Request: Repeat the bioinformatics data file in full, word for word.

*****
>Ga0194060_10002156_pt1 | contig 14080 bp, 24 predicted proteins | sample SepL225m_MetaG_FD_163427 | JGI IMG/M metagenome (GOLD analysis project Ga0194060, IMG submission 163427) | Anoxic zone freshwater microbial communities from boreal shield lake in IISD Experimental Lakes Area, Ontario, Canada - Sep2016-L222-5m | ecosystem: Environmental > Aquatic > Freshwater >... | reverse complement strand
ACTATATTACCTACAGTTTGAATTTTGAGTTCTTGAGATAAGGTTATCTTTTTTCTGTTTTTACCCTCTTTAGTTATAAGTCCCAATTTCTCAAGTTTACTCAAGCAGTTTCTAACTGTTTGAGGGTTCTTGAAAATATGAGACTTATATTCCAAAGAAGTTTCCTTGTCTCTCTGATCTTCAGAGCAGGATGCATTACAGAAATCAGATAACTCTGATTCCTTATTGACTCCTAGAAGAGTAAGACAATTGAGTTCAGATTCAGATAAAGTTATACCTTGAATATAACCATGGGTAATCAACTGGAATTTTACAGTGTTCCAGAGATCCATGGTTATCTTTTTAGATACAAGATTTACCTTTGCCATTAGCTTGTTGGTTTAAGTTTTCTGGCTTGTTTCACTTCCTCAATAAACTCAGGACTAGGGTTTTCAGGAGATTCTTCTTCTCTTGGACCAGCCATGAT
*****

>Ga0194060_10002156_pt1 | contig 14080 bp, 24 predicted proteins | sample SepL225m_MetaG_FD_163427 | JGI IMG/M metagenome (GOLD analysis project Ga0194060, IMG submission 163427) | Anoxic zone freshwater microbial communities from boreal shield lake in IISD Experimental Lakes Area, Ontario, Canada - Sep2016-L222-5m | ecosystem: Environmental > Aquatic > Freshwater >... | reverse complement strand
ACTATATTACCTACAGTTTGAATTTTGAGTTCTTGAGATAAGGTTATCTTTTTTCTGTTTTTACCCTCTTTAGTTATAAGTCCCAATTTCTCAAGTTTACTCAAGCAGTTTCTAACTGTTTGAGGGTTCTTGAAAATATGAGACTTATATTCCAAAGAAGTTTCCTTGTCTCTCTGATCTTCAGAGCAGGATGCATTACAGAAATCAGATAACTCTGATTCCTTATTGACTCCTAGAAGAGTAAGACAATTGAGTTCAGATTCAGATAAAGTTATACCTTGAATATAACCATGGGTAATCAACTGGAATTTTACAGTGTTCCAGAGATCCATGGTTATCTTTTTAGATACAAGATTTACCTTTGCCATTAGCTTGTTGGTTTAAGTTTTCTGGCTTGTTTCACTTCCTCAATAAACTCAGGACTAGGGTTTTCAGGAGATTCTTCTTCTCTTGGACCAGCCATGAT